Once a common sight, people in suits are now seldom seen riding bicycles in the UK. The only possible exceptions I can think of are some of the users of the London Cycle Hire and possibly some in Cambridge.
Recently, I have had cause to wear a suit more frequently. Despite this change of attire I have still had to get around, which for me means cycling. Generally I find formal wear to be a bit more restrictive than I like, although a decent suit makes a big difference. On the sorts of bike I used to ride, cycling in a suit wouldn’t have been feasible, the rider posture combined with the restrictions on the arms and shoulders conferred by a suit jacket would be difficult, at least for me. I can imagine this situation would be made worse by a racing or touring bike, with the popularity of sport-oriented bikes, likely a contributing factor in the declining number of cyclists-in-suits.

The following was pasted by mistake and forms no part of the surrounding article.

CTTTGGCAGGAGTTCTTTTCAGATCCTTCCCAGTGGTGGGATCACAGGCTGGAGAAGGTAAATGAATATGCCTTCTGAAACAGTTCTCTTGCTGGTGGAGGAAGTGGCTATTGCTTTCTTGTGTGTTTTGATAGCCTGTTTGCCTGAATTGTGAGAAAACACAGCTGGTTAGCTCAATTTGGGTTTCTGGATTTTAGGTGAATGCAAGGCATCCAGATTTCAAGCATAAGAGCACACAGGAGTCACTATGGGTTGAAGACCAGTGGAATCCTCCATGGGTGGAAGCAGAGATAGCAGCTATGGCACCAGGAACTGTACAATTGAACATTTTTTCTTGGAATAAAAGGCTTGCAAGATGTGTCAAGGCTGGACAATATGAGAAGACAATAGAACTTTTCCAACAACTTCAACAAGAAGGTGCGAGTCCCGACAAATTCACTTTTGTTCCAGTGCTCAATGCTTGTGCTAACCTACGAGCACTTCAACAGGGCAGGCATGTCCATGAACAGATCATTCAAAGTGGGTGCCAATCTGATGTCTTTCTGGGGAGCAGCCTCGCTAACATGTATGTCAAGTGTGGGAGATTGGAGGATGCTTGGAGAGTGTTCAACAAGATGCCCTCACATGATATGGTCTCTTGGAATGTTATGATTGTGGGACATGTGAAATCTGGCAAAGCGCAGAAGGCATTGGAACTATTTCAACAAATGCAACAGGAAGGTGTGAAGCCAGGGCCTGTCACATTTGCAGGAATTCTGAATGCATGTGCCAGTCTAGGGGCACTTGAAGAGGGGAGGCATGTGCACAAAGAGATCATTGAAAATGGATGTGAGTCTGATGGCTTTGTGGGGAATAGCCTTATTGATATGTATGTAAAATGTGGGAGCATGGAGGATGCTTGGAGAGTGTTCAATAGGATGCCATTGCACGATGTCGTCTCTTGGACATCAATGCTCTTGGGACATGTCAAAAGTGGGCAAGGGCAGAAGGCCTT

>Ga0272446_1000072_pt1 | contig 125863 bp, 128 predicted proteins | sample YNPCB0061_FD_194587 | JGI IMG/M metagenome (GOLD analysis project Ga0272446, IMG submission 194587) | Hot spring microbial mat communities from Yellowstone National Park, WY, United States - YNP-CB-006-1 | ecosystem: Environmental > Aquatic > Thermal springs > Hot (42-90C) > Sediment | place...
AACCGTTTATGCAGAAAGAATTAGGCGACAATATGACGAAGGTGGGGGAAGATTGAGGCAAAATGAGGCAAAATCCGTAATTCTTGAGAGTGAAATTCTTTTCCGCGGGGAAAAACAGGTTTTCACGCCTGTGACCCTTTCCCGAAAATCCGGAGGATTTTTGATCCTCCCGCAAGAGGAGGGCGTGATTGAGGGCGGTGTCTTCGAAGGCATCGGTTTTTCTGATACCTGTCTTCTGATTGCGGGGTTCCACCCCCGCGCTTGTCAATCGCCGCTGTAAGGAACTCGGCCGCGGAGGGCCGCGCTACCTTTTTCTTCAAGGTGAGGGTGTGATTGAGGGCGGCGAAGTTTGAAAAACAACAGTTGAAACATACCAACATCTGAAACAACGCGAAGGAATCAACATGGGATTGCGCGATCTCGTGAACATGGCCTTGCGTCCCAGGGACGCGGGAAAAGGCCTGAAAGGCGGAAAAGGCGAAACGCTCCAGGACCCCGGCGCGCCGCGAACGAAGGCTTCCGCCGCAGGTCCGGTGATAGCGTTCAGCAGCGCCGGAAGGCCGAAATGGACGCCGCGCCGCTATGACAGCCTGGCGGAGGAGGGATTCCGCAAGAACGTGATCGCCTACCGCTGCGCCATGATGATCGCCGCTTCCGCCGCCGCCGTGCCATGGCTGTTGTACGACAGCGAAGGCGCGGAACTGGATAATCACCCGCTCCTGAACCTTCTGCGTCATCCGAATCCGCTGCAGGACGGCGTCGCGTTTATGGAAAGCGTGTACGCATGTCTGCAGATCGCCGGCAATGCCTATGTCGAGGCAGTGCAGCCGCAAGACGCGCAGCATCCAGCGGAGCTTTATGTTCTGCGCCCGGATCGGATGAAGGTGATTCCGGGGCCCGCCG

The Brompton and Yuba Mundo, despite sporting reasonably upright riding positions, are both not ideal for cycling in a suit due to their exposed transmission. Trouser clips are a potential way to avoid the problems associated with an exposed transmission, but if it is essential that you make a good impression, a chain-guard or preferably a chain-case is the best way to ensure you reach your destination suitably smart. Cycling in a suit, just like almost all other cycling, is best done using a bike fitted with mudguards.
For this reason, the DL-1 has been my bike of choice for riding in formal wear. The upright posture prevents the suit jacket coming into conflict with the arms and shoulders, the chain-case prevents the trousers getting covered in chain filth and the generally relaxed feel of the bike prevents you from working up much of a sweat on your way to that important meeting. Plus it has a briefcase clip too. Now I just need a briefcase.